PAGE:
The Most Dangerous Game

A lighthouse shines in the distance against the velvet-black sky—against the darkened theatre of Cinemapolis at 7 p.m. on Friday, September 25, 2009. The lighthouse’s beacon beckoned ships and sea creatures alike near a darkened cove, lined with rocks and fishermen’s spears. It beckoned viewers to a closer look at the award-winning FLEFF[1]-sponsored documentary The Cove.

The cove is a perfect trap for Richard Connell’s character General Zaroff to set up “the most dangerous game”—to set up for a true man-hunting game of cat-and-mouse, hunter-and-hunted, and predator-and-prey.

The cove is also where Taiji government in Japan set up a secret dolphin slaughterhouse. “I do want to say, we tried to do the story legally,” the narrator began the documentary, driving a vehicle with a hospital mask hiding his face, while trying to avoid the police. Of course, the town of Taiji—with “We love dolphins!” posters hung around every corner—is a “little town with a really big secret.”

One might find it curious that there are certain places that one is not allowed to fish or hold cameras. These places are the coves of Taiji, where big red “X’s” mark the forbidden territory. But for some, “X” always stood for buried treasure, and a big secret was sure buried in Taiji and other places like Taiji. The governments knew this, of course, so they were employing in this cat-and-mouse game, tailgating the man with a facemask. All the man needed was a camera. With some leaked footage, the rest of the word to find out.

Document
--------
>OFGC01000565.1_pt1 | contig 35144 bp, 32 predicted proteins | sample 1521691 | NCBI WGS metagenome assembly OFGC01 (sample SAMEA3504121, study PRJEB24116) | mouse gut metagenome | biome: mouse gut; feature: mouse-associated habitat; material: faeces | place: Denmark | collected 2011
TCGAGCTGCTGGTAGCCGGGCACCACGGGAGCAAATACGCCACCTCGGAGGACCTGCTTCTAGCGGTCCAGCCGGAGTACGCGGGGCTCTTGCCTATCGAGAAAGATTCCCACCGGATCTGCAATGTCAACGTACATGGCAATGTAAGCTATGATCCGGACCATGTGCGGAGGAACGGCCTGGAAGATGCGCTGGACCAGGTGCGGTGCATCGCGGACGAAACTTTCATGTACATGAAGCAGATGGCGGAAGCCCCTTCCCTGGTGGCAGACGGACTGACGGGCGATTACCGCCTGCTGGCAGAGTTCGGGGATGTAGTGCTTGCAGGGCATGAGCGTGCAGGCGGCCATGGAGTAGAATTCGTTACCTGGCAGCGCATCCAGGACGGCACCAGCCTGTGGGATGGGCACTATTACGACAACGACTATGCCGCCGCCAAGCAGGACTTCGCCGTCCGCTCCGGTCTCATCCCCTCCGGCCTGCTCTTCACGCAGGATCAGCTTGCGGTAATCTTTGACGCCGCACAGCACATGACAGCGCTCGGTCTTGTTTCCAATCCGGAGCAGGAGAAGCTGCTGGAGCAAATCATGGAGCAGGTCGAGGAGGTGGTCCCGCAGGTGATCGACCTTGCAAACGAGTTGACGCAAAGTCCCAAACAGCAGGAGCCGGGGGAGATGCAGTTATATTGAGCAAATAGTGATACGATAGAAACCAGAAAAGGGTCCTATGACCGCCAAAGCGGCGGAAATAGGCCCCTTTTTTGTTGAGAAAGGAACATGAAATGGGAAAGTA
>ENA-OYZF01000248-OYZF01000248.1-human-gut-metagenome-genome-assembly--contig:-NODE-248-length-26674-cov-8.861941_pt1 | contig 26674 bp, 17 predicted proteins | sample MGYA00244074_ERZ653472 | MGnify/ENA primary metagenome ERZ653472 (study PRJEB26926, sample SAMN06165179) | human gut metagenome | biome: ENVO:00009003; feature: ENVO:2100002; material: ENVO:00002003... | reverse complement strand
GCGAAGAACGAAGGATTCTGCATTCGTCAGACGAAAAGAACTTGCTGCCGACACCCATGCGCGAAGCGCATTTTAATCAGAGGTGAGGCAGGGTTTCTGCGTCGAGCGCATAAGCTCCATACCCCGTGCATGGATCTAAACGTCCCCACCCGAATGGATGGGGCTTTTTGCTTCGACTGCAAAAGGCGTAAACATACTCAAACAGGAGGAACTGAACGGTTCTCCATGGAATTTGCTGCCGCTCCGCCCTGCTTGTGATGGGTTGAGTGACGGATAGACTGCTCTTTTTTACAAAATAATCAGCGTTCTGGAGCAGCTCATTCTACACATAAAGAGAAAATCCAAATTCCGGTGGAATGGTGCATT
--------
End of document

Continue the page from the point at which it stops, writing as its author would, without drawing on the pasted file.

Flipper

Ric O'Barry with Cathy the dolphin.

Perhaps this story started with Flipper, a popular television series in the mid-1960s. With care-free catchy lyrics such as “They call him Flipper, Flipper, faster than lightning, no one can see is faster than he…” many became fascinated with dolphins—the playful creatures. “If it weren’t for Flipper, we wouldn’t even care about dolphins,” someone commented about the public’s spotlight.